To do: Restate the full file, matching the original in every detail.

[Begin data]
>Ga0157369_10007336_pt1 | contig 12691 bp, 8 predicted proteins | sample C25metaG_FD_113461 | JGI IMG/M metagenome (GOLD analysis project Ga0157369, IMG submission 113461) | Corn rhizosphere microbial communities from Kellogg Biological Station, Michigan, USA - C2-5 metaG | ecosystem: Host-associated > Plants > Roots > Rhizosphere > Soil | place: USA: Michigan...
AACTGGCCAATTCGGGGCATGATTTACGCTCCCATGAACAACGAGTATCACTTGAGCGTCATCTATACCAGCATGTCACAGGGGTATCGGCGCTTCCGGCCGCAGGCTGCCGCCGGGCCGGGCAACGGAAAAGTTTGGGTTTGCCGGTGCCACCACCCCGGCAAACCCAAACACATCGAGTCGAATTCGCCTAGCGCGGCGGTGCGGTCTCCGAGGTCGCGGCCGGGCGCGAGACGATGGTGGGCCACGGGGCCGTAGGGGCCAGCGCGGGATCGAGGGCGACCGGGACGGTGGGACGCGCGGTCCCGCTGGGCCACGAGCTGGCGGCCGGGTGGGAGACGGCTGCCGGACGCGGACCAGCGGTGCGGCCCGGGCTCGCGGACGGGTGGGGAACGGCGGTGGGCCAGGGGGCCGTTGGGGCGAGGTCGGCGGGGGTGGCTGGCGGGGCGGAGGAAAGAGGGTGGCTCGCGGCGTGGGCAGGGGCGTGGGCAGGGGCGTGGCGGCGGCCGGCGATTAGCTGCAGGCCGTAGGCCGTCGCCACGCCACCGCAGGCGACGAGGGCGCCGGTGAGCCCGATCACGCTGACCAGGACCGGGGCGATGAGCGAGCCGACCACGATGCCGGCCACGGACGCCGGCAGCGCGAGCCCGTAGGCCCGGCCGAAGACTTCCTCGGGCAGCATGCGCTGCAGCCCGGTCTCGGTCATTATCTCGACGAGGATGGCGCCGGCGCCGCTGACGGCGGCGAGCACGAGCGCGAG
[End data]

>Ga0157369_10007336_pt1 | contig 12691 bp, 8 predicted proteins | sample C25metaG_FD_113461 | JGI IMG/M metagenome (GOLD analysis project Ga0157369, IMG submission 113461) | Corn rhizosphere microbial communities from Kellogg Biological Station, Michigan, USA - C2-5 metaG | ecosystem: Host-associated > Plants > Roots > Rhizosphere > Soil | place: USA: Michigan...
AACTGGCCAATTCGGGGCATGATTTACGCTCCCATGAACAACGAGTATCACTTGAGCGTCATCTATACCAGCATGTCACAGGGGTATCGGCGCTTCCGGCCGCAGGCTGCCGCCGGGCCGGGCAACGGAAAAGTTTGGGTTTGCCGGTGCCACCACCCCGGCAAACCCAAACACATCGAGTCGAATTCGCCTAGCGCGGCGGTGCGGTCTCCGAGGTCGCGGCCGGGCGCGAGACGATGGTGGGCCACGGGGCCGTAGGGGCCAGCGCGGGATCGAGGGCGACCGGGACGGTGGGACGCGCGGTCCCGCTGGGCCACGAGCTGGCGGCCGGGTGGGAGACGGCTGCCGGACGCGGACCAGCGGTGCGGCCCGGGCTCGCGGACGGGTGGGGAACGGCGGTGGGCCAGGGGGCCGTTGGGGCGAGGTCGGCGGGGGTGGCTGGCGGGGCGGAGGAAAGAGGGTGGCTCGCGGCGTGGGCAGGGGCGTGGGCAGGGGCGTGGCGGCGGCCGGCGATTAGCTGCAGGCCGTAGGCCGTCGCCACGCCACCGCAGGCGACGAGGGCGCCGGTGAGCCCGATCACGCTGACCAGGACCGGGGCGATGAGCGAGCCGACCACGATGCCGGCCACGGACGCCGGCAGCGCGAGCCCGTAGGCCCGGCCGAAGACTTCCTCGGGCAGCATGCGCTGCAGCCCGGTCTCGGTCATTATCTCGACGAGGATGGCGCCGGCGCCGCTGACGGCGGCGAGCACGAGCGCGAG